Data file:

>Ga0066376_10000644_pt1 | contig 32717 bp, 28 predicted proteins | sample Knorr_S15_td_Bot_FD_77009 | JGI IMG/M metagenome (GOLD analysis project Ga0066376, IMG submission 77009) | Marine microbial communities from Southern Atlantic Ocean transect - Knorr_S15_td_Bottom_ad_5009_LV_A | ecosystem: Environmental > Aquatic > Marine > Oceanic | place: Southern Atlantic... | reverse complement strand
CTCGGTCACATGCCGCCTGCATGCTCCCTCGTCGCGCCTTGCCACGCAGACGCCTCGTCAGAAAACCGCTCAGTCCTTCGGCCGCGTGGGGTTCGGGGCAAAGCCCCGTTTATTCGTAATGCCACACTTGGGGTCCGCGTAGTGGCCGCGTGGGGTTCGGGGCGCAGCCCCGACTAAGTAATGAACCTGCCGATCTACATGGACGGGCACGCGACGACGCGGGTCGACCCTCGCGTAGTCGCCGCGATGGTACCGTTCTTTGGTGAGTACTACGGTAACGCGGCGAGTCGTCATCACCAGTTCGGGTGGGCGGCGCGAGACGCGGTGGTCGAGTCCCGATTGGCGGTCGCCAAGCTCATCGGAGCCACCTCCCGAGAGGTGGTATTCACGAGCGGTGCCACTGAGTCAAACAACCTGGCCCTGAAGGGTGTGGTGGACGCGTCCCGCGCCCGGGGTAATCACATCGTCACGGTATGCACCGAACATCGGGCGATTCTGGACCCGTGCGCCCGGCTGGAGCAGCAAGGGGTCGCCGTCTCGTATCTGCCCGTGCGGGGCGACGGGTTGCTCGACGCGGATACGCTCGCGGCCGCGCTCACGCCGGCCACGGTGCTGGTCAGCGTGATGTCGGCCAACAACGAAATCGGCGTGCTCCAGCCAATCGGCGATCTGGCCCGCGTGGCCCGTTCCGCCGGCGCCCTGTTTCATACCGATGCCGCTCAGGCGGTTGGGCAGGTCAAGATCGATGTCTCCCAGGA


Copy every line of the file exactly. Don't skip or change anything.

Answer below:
>Ga0066376_10000644_pt1 | contig 32717 bp, 28 predicted proteins | sample Knorr_S15_td_Bot_FD_77009 | JGI IMG/M metagenome (GOLD analysis project Ga0066376, IMG submission 77009) | Marine microbial communities from Southern Atlantic Ocean transect - Knorr_S15_td_Bottom_ad_5009_LV_A | ecosystem: Environmental > Aquatic > Marine > Oceanic | place: Southern Atlantic... | reverse complement strand
CTCGGTCACATGCCGCCTGCATGCTCCCTCGTCGCGCCTTGCCACGCAGACGCCTCGTCAGAAAACCGCTCAGTCCTTCGGCCGCGTGGGGTTCGGGGCAAAGCCCCGTTTATTCGTAATGCCACACTTGGGGTCCGCGTAGTGGCCGCGTGGGGTTCGGGGCGCAGCCCCGACTAAGTAATGAACCTGCCGATCTACATGGACGGGCACGCGACGACGCGGGTCGACCCTCGCGTAGTCGCCGCGATGGTACCGTTCTTTGGTGAGTACTACGGTAACGCGGCGAGTCGTCATCACCAGTTCGGGTGGGCGGCGCGAGACGCGGTGGTCGAGTCCCGATTGGCGGTCGCCAAGCTCATCGGAGCCACCTCCCGAGAGGTGGTATTCACGAGCGGTGCCACTGAGTCAAACAACCTGGCCCTGAAGGGTGTGGTGGACGCGTCCCGCGCCCGGGGTAATCACATCGTCACGGTATGCACCGAACATCGGGCGATTCTGGACCCGTGCGCCCGGCTGGAGCAGCAAGGGGTCGCCGTCTCGTATCTGCCCGTGCGGGGCGACGGGTTGCTCGACGCGGATACGCTCGCGGCCGCGCTCACGCCGGCCACGGTGCTGGTCAGCGTGATGTCGGCCAACAACGAAATCGGCGTGCTCCAGCCAATCGGCGATCTGGCCCGCGTGGCCCGTTCCGCCGGCGCCCTGTTTCATACCGATGCCGCTCAGGCGGTTGGGCAGGTCAAGATCGATGTCTCCCAGGA